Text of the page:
Tom House: Tom of Finland in Los Angeles

Image of Tom House: Tom of Finland in Los Angeles
Release Date: 
March 7, 2016
Reviewed by: 

celebrates the still transgressive world of gay leathermen and Tom of Finland's place in Los Angeles’ architectural history.”

Located in the Echo Park neighborhood of Los Angeles at 1421 Laveta Terrace is Tom House (or the Tom of Finland House). “It is the place where the revolutionary homoerotic artist Tuoko Laaksonen (1920–1991) lived and worked for much of the last decade of his life.”

Tuoko Laaksonen (better known as Tom of Finland) created illustrations that captured the gay leatherman aesthetic. In the Foreword, Mayer Rus tells the story of how Tom House became a home for Tom of Finland and how Durk Dehner was “the man responsible for reclaiming Tom's legacy from the ghettos of illustration and pornography.”

As Mayer Rus explains in his accompanying essay, Tom House “is an extraordinary place, equal parts frat pad, utopian collective, art historical archive, sepulcher, community center, and den of iniquity.” Tom House: Tom of Finland in Los Angeles is a book that documents a landmark house within the gay community, the leather community, and Los Angeles history. The house provides a site for showcasing gay erotic art, a tourist trap for “gay culture vultures,” and the location for sex parties.

Rus recounts the circuitous route to establishing the Tom of Finland Foundation in this house in Echo Park. “By the time Tom returned to L.A. In late 1979, Dehner had pooled his resources with his current lover, his ex-lover, and his ex-lover's lover to purchase the house on Laverta Terrace. If that sounds like a set-up for a gay sitcom, the truth is not far off—the place proved to be the perfect backdrop for romantic round robins and gay fellowship.”

While the recent Supreme Court decision legalizing gay marriage has begun the slow process of normalization for the gay community, Tom of Finland's stands outside this bourgeois normalcy. Even the house's domestic history shows how the living arrangements created an alternate erotic commune of sorts.

Martyn Thompson's photography is juxtaposed against Tom of Finland's preparatory drawings. The house itself is a gabled Craftsman repurposed with a “kaleidoscopic array [that] embodies the unapologetically phallocentric ethos that animates Tom House.”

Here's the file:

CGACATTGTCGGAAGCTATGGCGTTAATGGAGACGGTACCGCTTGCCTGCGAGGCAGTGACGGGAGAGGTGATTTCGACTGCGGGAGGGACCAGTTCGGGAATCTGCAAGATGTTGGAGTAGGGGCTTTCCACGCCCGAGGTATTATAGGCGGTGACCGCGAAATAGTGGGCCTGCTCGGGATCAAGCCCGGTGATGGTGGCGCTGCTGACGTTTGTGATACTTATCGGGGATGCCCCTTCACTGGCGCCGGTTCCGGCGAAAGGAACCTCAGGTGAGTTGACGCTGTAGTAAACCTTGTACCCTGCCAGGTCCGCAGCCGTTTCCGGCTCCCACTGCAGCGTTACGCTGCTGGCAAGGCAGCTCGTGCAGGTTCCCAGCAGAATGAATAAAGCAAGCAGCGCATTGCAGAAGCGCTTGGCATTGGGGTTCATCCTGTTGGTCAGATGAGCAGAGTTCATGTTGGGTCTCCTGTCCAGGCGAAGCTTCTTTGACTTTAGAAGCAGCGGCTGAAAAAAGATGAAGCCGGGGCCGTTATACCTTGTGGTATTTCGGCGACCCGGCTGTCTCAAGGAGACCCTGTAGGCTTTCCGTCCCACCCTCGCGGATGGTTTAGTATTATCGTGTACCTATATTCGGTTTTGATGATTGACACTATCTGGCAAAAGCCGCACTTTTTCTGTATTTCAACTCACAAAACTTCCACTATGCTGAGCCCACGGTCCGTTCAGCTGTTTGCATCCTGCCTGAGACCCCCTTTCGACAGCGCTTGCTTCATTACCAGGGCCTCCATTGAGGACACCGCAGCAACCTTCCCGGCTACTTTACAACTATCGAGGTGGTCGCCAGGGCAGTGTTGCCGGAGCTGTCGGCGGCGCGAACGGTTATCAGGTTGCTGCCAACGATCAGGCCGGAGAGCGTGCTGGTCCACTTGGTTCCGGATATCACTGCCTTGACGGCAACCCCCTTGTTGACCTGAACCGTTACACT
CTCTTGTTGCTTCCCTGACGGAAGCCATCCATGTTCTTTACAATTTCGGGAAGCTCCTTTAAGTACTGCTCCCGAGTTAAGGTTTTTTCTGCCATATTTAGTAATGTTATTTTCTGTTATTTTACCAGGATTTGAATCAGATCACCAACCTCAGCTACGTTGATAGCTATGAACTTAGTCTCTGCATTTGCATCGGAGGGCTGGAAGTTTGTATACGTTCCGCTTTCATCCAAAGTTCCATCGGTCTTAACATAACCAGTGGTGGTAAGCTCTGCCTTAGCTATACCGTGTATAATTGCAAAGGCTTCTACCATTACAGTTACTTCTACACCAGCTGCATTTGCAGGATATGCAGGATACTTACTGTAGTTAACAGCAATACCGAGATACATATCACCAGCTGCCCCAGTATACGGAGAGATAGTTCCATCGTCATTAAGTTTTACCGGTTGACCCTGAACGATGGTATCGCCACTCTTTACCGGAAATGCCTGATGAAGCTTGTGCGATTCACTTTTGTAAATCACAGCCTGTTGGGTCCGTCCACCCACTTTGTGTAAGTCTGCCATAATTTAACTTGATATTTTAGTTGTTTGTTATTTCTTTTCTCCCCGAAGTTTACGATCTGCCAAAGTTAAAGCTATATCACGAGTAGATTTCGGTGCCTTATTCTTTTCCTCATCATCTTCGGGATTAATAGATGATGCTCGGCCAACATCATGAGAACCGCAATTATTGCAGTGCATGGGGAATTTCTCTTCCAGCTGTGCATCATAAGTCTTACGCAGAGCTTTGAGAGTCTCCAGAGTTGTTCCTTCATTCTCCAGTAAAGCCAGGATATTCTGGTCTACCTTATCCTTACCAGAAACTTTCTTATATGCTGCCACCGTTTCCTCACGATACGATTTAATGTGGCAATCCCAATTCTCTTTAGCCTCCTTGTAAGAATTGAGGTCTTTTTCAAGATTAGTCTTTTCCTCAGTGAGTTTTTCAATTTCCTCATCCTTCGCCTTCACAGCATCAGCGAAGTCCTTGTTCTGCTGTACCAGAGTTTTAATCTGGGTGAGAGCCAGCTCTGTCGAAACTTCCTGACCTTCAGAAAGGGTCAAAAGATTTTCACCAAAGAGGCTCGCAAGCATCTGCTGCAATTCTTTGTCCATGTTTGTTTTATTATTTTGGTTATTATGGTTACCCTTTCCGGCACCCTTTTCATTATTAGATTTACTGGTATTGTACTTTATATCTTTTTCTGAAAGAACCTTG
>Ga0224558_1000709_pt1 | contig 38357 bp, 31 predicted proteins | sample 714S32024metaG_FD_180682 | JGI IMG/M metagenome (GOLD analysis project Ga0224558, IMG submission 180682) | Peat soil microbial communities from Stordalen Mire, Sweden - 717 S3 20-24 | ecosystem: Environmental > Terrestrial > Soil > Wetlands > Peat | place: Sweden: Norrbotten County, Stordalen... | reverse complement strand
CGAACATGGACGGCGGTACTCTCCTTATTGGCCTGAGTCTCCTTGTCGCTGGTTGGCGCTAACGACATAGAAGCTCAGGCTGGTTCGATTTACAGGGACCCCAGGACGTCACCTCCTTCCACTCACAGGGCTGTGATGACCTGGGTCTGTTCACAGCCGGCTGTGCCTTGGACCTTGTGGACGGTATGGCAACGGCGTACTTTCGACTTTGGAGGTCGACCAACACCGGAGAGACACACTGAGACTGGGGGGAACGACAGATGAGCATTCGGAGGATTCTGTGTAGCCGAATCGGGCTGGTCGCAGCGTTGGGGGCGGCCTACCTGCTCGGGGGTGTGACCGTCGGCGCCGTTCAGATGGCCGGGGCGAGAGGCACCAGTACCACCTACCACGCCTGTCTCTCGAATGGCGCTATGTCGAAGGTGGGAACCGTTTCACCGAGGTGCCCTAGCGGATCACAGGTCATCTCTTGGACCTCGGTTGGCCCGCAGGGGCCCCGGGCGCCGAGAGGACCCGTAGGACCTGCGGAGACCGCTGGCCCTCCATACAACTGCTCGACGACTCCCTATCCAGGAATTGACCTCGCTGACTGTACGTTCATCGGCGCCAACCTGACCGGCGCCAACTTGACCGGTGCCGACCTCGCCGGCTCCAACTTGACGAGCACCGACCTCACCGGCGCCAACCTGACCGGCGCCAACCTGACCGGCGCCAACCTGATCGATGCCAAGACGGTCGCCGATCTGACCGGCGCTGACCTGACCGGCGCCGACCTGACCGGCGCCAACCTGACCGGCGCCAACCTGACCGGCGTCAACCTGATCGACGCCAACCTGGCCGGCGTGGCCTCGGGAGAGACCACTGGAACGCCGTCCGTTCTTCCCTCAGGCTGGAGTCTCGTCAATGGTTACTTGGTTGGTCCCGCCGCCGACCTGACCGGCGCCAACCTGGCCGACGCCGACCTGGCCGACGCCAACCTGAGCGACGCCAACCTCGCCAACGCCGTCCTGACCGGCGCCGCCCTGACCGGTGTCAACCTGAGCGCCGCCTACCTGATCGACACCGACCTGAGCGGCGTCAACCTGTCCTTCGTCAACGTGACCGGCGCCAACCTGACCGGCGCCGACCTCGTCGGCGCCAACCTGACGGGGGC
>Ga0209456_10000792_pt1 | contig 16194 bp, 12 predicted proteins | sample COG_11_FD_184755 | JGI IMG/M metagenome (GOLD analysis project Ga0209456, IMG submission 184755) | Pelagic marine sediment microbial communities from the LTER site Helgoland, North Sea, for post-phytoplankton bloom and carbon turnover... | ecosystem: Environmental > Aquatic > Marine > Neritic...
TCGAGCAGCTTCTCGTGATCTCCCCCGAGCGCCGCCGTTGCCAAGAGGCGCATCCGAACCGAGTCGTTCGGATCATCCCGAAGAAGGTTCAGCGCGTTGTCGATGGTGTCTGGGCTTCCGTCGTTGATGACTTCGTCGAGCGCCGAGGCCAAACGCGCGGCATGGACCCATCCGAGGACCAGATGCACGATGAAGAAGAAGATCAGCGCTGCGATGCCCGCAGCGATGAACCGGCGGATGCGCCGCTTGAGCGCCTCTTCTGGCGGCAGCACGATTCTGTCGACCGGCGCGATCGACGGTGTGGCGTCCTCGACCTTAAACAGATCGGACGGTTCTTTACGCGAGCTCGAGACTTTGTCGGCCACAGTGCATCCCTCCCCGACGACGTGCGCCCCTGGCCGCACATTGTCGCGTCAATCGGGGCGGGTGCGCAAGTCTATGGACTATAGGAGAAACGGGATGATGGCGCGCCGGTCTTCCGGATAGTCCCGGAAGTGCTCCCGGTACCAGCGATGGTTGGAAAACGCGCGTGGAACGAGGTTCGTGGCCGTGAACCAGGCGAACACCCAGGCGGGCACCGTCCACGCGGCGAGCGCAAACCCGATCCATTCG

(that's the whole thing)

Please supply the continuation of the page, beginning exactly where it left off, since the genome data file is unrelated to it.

Getting published by Rizzoli, the Criterion Collection of publishers represents a cultural, political, and erotic triumph for The Tom of Finland Foundation. Even within the gay community, BDSM (bondage, domination, and sado-masochism) remains controversial. Los Angeles writer John Rechy has equated those practicing BDSM to be self-hating gays, while others who practice BDSM have likened it to martial arts. Suffice to say the practice of gay BDSM remains an area for further exploration, investigation, and discussion. Rechy's comment may have a certain credence in the pre-Stonewall days, but Tom of Finland provides a spectacular riposte.

Tom of Finland's illustrations show men engaged in BDSM scenes: leatherclad, joyous, and promiscuous. It is utopian pornography, yet is simultaneously great art. His male bodies recall Michelangelo and the muscled sculptures of the Baroque, while his studs have faces reminiscent of twenties illustrator J. C. Leyendecker.

The preparatory drawings will be familiar to the images seen in Taschen's Tom of Finland: The Art of Pleasure. Tom House offers a glimpse of where Tom of Finland created his iconic art, from the bookshelves to the interior design. Several photographs survey the infamous sex dungeon. This is a book that celebrates the still transgressive world of gay leathermen and Tom of Finland's place in Los Angeles’ architectural history.